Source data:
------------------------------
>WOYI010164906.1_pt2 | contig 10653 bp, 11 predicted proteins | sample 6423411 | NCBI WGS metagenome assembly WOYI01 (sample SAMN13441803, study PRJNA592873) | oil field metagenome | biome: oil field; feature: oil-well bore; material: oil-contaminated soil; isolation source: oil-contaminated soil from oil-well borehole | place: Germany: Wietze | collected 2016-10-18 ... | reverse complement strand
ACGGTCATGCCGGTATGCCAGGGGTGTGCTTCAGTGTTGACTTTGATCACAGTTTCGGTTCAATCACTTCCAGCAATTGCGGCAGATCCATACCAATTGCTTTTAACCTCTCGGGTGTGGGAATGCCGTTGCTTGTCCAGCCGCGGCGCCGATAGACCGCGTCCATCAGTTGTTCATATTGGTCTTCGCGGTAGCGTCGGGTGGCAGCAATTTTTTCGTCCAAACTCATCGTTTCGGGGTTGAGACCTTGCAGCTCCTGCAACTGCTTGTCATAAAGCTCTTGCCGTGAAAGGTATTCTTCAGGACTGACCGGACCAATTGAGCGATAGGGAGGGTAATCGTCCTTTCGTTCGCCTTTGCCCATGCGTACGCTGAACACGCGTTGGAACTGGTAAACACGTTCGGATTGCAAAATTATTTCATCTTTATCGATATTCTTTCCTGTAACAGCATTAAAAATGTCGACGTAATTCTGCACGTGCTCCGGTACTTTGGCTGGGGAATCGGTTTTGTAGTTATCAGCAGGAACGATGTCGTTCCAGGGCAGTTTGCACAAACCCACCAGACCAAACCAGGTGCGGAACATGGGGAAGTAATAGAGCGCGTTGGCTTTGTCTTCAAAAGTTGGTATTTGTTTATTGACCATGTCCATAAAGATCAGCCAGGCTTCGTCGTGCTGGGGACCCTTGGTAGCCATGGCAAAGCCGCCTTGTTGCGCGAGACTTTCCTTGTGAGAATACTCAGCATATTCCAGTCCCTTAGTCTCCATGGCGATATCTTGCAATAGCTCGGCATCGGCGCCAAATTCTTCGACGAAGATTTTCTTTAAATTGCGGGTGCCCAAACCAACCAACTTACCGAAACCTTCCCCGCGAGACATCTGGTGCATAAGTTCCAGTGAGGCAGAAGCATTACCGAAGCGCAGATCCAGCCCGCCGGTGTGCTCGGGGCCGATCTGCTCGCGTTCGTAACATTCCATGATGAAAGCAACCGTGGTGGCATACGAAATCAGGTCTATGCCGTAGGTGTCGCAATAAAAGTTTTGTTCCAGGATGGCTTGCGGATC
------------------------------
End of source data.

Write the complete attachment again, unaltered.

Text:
>WOYI010164906.1_pt2 | contig 10653 bp, 11 predicted proteins | sample 6423411 | NCBI WGS metagenome assembly WOYI01 (sample SAMN13441803, study PRJNA592873) | oil field metagenome | biome: oil field; feature: oil-well bore; material: oil-contaminated soil; isolation source: oil-contaminated soil from oil-well borehole | place: Germany: Wietze | collected 2016-10-18 ... | reverse complement strand
ACGGTCATGCCGGTATGCCAGGGGTGTGCTTCAGTGTTGACTTTGATCACAGTTTCGGTTCAATCACTTCCAGCAATTGCGGCAGATCCATACCAATTGCTTTTAACCTCTCGGGTGTGGGAATGCCGTTGCTTGTCCAGCCGCGGCGCCGATAGACCGCGTCCATCAGTTGTTCATATTGGTCTTCGCGGTAGCGTCGGGTGGCAGCAATTTTTTCGTCCAAACTCATCGTTTCGGGGTTGAGACCTTGCAGCTCCTGCAACTGCTTGTCATAAAGCTCTTGCCGTGAAAGGTATTCTTCAGGACTGACCGGACCAATTGAGCGATAGGGAGGGTAATCGTCCTTTCGTTCGCCTTTGCCCATGCGTACGCTGAACACGCGTTGGAACTGGTAAACACGTTCGGATTGCAAAATTATTTCATCTTTATCGATATTCTTTCCTGTAACAGCATTAAAAATGTCGACGTAATTCTGCACGTGCTCCGGTACTTTGGCTGGGGAATCGGTTTTGTAGTTATCAGCAGGAACGATGTCGTTCCAGGGCAGTTTGCACAAACCCACCAGACCAAACCAGGTGCGGAACATGGGGAAGTAATAGAGCGCGTTGGCTTTGTCTTCAAAAGTTGGTATTTGTTTATTGACCATGTCCATAAAGATCAGCCAGGCTTCGTCGTGCTGGGGACCCTTGGTAGCCATGGCAAAGCCGCCTTGTTGCGCGAGACTTTCCTTGTGAGAATACTCAGCATATTCCAGTCCCTTAGTCTCCATGGCGATATCTTGCAATAGCTCGGCATCGGCGCCAAATTCTTCGACGAAGATTTTCTTTAAATTGCGGGTGCCCAAACCAACCAACTTACCGAAACCTTCCCCGCGAGACATCTGGTGCATAAGTTCCAGTGAGGCAGAAGCATTACCGAAGCGCAGATCCAGCCCGCCGGTGTGCTCGGGGCCGATCTGCTCGCGTTCGTAACATTCCATGATGAAAGCAACCGTGGTGGCATACGAAATCAGGTCTATGCCGTAGGTGTCGCAATAAAAGTTTTGTTCCAGGATGGCTTGCGGATC